PHARM EXEC'S COVER THIS MONTH puts six of our 2011 emerging industry leaders on a rocky headland against a roiling sea, with a backdrop
of clouds the color of brillo plate. It's not a setting for those whose power helmets cannot tolerate that errant, out-of-place
strand of hair. The visual portrait illustrates a larger strategic point: Success in this industry today requires a willingness
to embrace the deviant player, the outlier trend, and the disconnected asset. The relevant skill set cannot be molded or packaged
like an aerosol hair spray. Instead, it's the fresh, fragrance-free signals that allow for improvisation against the unpredictable.
More important, our 30 emerging leaders must push for results in large, complex structures that—rhetoric to the contrary—continue
to be run on the hierarchical "command and control" model familiar to the older baby boom generation now occupying key posts
in the C-suite. And now that government payers are turning to pharma to bridge looming budgetary shortfalls through price
cuts for prime products, it's best to swallow hard and think long-term—can youth actually be an aid to fiscal digestion?
Hence this lead feature makes an interesting, if unconventional, read; not a single recipient said the salient resume points
have much relevance to what they are facing in the markets today. With that in mind, we posed a standard set of questions
about leading colleagues through the darkness of contemporary pharma to compile brief career portraits for each of the recipients.
Their accomplishments will be celebrated at a dinner hosted by Pharm Exec and Cegedim Relationship Management CEO Laurent Labrune this autumn.
Pharm Exec's second feature is a summary of our annual Dealmakers Roundtable of experts on trends in biopharma licensing and M&A. Our
eight participants from Big Pharma, biotech, and the investment community were able to take an early look at the latest Campbell
Alliance survey of dealmaker intentions, full details of which will be unveiled at the BIO annual meeting later this month.
The session itself was held in the boardroom of the new Yankee Stadium, which has led to speculation that Alex Rodriguez's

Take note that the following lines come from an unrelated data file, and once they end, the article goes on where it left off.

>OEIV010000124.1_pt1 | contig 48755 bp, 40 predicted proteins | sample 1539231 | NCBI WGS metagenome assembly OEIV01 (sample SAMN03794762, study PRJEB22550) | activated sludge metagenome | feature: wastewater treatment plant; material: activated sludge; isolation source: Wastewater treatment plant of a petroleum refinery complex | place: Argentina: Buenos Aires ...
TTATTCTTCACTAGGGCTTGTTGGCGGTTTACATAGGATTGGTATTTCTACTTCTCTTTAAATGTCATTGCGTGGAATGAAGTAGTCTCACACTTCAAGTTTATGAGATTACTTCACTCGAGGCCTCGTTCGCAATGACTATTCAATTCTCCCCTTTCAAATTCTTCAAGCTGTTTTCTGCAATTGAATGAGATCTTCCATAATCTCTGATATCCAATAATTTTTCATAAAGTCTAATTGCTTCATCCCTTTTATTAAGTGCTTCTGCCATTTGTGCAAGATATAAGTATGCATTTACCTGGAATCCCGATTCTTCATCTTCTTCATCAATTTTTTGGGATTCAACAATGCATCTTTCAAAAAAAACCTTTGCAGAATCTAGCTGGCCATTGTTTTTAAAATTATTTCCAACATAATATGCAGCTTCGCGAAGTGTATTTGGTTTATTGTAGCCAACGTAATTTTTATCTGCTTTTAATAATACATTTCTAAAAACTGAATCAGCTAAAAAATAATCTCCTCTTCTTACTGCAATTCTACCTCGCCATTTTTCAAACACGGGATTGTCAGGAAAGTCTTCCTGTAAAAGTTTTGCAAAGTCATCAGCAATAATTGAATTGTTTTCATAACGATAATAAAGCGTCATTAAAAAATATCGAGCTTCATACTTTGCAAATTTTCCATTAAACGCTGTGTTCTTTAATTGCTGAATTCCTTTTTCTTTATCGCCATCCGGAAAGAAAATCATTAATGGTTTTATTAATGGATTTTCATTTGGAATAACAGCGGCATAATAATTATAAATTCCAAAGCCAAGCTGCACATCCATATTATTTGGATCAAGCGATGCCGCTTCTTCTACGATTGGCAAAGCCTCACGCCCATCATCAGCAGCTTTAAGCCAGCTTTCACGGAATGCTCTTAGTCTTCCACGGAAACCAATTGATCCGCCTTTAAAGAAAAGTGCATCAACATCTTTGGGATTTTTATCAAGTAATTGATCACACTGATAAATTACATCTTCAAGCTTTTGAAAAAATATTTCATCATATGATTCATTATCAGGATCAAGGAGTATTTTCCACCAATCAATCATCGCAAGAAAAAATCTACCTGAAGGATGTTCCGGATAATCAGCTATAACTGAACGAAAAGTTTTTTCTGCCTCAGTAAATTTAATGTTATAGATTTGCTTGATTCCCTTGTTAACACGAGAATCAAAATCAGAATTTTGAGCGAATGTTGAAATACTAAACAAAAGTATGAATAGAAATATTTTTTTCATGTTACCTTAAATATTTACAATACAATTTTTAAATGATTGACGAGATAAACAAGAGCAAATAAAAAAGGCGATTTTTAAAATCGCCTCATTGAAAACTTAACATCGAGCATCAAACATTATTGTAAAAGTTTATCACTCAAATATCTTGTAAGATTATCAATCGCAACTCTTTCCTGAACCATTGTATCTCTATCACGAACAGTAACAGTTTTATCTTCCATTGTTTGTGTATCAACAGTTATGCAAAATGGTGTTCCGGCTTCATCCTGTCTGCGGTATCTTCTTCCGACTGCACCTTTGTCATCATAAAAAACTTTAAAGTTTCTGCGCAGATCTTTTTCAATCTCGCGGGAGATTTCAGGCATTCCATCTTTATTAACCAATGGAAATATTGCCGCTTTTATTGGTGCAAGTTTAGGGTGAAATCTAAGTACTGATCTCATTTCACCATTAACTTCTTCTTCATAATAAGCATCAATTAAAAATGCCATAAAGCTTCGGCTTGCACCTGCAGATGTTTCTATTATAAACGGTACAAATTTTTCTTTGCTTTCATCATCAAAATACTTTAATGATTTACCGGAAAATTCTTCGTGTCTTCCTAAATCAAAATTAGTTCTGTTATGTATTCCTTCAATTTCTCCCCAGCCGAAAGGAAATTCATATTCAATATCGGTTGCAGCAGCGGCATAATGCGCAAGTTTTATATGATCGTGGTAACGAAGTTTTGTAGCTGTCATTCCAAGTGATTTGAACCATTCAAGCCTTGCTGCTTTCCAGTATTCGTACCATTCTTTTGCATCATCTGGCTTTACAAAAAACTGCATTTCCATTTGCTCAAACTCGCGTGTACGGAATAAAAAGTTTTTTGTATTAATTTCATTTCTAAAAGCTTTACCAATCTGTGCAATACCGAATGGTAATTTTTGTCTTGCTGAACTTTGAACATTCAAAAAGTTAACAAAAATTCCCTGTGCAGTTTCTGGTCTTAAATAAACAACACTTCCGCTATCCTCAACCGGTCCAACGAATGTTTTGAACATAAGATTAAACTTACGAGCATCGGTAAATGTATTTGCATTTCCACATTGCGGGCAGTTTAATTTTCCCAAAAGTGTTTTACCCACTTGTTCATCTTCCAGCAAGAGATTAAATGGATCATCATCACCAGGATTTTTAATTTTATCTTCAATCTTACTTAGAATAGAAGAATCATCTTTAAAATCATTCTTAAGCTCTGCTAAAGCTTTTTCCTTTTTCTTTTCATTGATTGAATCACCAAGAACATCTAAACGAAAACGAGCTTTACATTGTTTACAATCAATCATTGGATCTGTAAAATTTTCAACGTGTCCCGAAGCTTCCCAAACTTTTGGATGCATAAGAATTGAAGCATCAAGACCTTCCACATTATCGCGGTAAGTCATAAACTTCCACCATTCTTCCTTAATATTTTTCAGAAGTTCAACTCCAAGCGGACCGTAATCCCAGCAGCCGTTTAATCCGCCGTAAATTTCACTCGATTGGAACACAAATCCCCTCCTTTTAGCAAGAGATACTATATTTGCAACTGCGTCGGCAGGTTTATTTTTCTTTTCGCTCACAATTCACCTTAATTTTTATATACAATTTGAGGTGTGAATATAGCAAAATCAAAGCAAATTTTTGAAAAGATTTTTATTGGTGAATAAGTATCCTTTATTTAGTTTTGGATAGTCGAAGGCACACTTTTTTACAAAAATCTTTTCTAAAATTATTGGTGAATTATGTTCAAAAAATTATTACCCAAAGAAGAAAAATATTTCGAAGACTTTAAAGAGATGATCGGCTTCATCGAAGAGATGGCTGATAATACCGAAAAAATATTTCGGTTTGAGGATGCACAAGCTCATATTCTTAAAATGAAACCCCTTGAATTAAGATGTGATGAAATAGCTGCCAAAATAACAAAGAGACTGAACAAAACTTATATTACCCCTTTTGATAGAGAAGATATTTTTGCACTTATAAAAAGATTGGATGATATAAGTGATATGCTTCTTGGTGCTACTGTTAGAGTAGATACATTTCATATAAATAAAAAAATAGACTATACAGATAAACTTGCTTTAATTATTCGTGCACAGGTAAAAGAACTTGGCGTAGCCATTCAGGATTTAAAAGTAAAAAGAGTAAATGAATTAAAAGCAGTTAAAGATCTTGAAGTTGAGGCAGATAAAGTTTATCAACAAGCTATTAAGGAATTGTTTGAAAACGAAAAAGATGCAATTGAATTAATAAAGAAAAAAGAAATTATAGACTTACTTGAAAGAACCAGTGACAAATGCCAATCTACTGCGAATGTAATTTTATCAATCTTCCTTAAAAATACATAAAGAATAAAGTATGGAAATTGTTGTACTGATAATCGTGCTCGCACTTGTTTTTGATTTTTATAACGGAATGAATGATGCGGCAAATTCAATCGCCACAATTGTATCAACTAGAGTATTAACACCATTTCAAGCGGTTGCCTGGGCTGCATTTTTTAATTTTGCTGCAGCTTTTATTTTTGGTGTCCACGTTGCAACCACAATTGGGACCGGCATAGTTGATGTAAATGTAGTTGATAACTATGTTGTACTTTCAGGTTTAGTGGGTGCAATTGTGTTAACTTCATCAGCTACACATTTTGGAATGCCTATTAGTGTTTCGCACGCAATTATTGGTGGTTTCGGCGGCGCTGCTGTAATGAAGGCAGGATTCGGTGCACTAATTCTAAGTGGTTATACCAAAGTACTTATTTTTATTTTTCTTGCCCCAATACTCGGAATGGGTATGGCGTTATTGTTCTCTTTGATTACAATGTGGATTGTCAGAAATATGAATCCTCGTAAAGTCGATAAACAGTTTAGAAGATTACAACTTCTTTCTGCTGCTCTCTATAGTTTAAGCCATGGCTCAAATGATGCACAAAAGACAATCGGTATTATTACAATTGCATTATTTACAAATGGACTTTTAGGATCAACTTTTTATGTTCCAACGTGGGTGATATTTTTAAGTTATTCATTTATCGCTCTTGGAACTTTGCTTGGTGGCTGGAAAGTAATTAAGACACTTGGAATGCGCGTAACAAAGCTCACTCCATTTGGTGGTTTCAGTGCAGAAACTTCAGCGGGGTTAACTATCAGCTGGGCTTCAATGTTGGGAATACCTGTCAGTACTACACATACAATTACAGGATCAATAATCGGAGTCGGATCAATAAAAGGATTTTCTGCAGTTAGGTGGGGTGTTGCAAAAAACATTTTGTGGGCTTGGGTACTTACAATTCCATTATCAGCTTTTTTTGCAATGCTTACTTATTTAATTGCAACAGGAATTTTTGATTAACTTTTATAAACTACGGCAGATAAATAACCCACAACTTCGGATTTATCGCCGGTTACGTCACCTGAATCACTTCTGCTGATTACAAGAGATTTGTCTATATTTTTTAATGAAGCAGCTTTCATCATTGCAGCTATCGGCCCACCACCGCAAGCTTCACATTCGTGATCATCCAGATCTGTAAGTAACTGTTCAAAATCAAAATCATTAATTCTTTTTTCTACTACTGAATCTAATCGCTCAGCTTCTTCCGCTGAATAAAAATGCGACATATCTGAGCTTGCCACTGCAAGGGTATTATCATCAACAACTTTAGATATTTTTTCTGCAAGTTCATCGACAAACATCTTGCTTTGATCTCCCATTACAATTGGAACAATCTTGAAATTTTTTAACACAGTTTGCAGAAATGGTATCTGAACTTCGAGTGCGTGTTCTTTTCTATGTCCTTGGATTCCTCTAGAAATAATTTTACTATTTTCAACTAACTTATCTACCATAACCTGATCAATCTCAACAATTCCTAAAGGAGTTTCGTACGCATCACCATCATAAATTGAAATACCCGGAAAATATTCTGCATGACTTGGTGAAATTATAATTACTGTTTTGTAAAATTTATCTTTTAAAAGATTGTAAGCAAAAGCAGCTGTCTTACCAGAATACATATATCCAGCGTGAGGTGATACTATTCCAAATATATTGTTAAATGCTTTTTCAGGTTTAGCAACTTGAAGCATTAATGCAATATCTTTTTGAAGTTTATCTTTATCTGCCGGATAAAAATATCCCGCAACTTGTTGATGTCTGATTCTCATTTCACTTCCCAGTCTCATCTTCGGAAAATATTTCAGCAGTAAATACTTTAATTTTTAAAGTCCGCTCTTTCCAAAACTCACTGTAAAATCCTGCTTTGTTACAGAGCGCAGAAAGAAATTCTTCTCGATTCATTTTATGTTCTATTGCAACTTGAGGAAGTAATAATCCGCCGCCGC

pay package may help rescue cash-poor biotech startups by setting a benchmark to inflate the level of deals.
Next, we move to China, and present the unconventional view of a market whose growth rate is misleading; while the pace of
that growth may be high, the bar for performance is rising as well. The days of easy money in China are fading fast and what
is replacing them is similar to the pattern of past success in other markets: the ability to differentiate products against
the competition; reinforce brand awareness through a systematic commitment to quality insourcing and manufacture; and build
reputation through strategic, community-based investments in research and technology. Finding and retaining local talent is
another critical element; "I want to be the foreign employer of choice" should be front-and-center in every operation plan.
But perhaps the most anticipated part of the issue is the Kligon light we set each June on the ad agencies that drive awareness
of the industry's products. "Agency Confidential" remains one of Pharm Exec's most valuable special supplements. This year's edition continues to pose the questions that dare not lead to the yawn-inducing
answer. Here, we present a set of hypotheticals on how agencies might address the challenge of firming a niche around a new
follow-on entrant to a crowded therapeutic class, or in building an entirely new franchise for a first-in-class innovative
vaccine. And one of the industry's most persistent but responsible critics suggests that companies might try "the truth—today,
not tomorrow" as a tag line to demonstrate value to clinicians and patients.
Finally, I wish to thank the five members of Pharm Exec's Editorial Advisory Board who participated with me in a plenary panel at the 50th anniversary meeting of the Pharmaceutical
Business Intelligence and Research Group (PBIRG) in San Antonio last month. Like all things Texan, the meeting of market research
professionals produced some outsized conclusions, not the least of which is that in a changing industry, the rationale for
the function must change too. Relentless pressure from management to demonstrate ROI was highlighted, along with the importance
of putting emphasis on strategy analytics and competitive intelligence to supplement the function's traditional strength in
product survey work.